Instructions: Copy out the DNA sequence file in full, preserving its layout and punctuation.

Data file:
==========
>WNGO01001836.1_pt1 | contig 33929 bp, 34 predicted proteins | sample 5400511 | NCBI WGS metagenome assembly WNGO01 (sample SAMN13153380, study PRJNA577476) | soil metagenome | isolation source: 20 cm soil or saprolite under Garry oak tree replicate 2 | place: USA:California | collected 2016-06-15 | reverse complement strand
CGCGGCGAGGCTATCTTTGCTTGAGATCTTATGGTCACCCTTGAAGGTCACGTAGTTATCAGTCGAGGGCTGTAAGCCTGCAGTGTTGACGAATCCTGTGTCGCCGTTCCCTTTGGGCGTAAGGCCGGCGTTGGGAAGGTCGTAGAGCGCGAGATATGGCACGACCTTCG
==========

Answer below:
>WNGO01001836.1_pt1 | contig 33929 bp, 34 predicted proteins | sample 5400511 | NCBI WGS metagenome assembly WNGO01 (sample SAMN13153380, study PRJNA577476) | soil metagenome | isolation source: 20 cm soil or saprolite under Garry oak tree replicate 2 | place: USA:California | collected 2016-06-15 | reverse complement strand
CGCGGCGAGGCTATCTTTGCTTGAGATCTTATGGTCACCCTTGAAGGTCACGTAGTTATCAGTCGAGGGCTGTAAGCCTGCAGTGTTGACGAATCCTGTGTCGCCGTTCCCTTTGGGCGTAAGGCCGGCGTTGGGAAGGTCGTAGAGCGCGAGATATGGCACGACCTTCG